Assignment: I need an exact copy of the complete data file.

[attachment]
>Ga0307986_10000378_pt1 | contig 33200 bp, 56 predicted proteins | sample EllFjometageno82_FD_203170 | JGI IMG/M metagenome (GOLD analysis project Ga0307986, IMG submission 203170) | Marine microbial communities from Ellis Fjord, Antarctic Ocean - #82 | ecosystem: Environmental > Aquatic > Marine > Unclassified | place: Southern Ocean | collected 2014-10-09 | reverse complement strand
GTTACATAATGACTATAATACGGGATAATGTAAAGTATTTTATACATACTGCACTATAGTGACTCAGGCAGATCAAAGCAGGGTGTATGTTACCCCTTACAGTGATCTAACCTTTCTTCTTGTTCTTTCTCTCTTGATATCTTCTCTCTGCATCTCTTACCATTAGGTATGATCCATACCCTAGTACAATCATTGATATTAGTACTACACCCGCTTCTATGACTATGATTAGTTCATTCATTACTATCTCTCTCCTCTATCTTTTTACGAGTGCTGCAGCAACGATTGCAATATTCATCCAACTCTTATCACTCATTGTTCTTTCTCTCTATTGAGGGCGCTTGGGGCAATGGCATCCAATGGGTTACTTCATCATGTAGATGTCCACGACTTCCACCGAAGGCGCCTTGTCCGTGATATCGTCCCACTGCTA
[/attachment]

>Ga0307986_10000378_pt1 | contig 33200 bp, 56 predicted proteins | sample EllFjometageno82_FD_203170 | JGI IMG/M metagenome (GOLD analysis project Ga0307986, IMG submission 203170) | Marine microbial communities from Ellis Fjord, Antarctic Ocean - #82 | ecosystem: Environmental > Aquatic > Marine > Unclassified | place: Southern Ocean | collected 2014-10-09 | reverse complement strand
GTTACATAATGACTATAATACGGGATAATGTAAAGTATTTTATACATACTGCACTATAGTGACTCAGGCAGATCAAAGCAGGGTGTATGTTACCCCTTACAGTGATCTAACCTTTCTTCTTGTTCTTTCTCTCTTGATATCTTCTCTCTGCATCTCTTACCATTAGGTATGATCCATACCCTAGTACAATCATTGATATTAGTACTACACCCGCTTCTATGACTATGATTAGTTCATTCATTACTATCTCTCTCCTCTATCTTTTTACGAGTGCTGCAGCAACGATTGCAATATTCATCCAACTCTTATCACTCATTGTTCTTTCTCTCTATTGAGGGCGCTTGGGGCAATGGCATCCAATGGGTTACTTCATCATGTAGATGTCCACGACTTCCACCGAAGGCGCCTTGTCCGTGATATCGTCCCACTGCTA